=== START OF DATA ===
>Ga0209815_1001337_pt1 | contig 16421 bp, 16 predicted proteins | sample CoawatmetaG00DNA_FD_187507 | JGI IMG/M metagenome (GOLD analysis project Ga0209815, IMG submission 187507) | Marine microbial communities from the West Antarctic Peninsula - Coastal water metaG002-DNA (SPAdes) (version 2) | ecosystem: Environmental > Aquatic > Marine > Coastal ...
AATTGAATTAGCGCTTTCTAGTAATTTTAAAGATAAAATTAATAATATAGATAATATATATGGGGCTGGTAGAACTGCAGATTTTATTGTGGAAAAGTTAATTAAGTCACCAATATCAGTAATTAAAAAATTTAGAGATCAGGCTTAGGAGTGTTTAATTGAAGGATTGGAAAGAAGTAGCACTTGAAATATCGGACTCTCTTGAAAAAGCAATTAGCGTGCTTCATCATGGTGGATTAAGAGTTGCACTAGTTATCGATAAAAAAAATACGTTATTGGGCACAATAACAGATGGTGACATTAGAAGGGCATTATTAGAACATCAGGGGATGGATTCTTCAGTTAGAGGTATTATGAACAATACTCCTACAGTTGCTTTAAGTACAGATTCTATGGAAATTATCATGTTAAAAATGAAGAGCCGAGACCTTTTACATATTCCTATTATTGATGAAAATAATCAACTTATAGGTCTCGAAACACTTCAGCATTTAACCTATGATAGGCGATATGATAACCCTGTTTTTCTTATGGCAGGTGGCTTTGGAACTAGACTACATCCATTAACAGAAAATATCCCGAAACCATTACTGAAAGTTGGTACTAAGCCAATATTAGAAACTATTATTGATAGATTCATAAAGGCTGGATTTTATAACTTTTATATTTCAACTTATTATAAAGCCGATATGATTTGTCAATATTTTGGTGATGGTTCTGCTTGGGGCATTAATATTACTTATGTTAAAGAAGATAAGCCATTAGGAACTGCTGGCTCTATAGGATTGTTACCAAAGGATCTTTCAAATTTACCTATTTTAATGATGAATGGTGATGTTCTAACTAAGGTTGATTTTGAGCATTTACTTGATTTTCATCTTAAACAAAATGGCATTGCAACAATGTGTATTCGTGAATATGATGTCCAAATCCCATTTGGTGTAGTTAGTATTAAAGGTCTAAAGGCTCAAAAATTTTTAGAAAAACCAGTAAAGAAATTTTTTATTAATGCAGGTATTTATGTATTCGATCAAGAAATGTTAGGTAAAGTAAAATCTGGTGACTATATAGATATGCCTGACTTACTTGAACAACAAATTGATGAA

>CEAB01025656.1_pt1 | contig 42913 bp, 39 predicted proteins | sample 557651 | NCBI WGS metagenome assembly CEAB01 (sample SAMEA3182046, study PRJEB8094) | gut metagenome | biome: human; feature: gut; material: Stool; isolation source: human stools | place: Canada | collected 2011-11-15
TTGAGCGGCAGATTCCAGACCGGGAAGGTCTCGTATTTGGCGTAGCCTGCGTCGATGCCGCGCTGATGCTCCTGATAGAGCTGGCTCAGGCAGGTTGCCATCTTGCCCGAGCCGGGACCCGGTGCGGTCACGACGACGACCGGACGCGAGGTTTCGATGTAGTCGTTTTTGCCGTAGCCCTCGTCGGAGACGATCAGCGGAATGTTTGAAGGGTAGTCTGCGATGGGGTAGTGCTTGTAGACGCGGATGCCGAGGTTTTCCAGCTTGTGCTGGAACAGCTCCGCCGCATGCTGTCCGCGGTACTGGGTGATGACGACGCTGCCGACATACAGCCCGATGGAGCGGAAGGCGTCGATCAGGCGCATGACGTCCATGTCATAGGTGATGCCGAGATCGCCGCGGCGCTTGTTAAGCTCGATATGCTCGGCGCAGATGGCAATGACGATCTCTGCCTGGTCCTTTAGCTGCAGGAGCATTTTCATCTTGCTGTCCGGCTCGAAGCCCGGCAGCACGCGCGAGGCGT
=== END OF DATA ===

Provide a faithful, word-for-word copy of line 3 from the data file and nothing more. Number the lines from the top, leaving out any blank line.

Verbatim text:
>CEAB01025656.1_pt1 | contig 42913 bp, 39 predicted proteins | sample 557651 | NCBI WGS metagenome assembly CEAB01 (sample SAMEA3182046, study PRJEB8094) | gut metagenome | biome: human; feature: gut; material: Stool; isolation source: human stools | place: Canada | collected 2011-11-15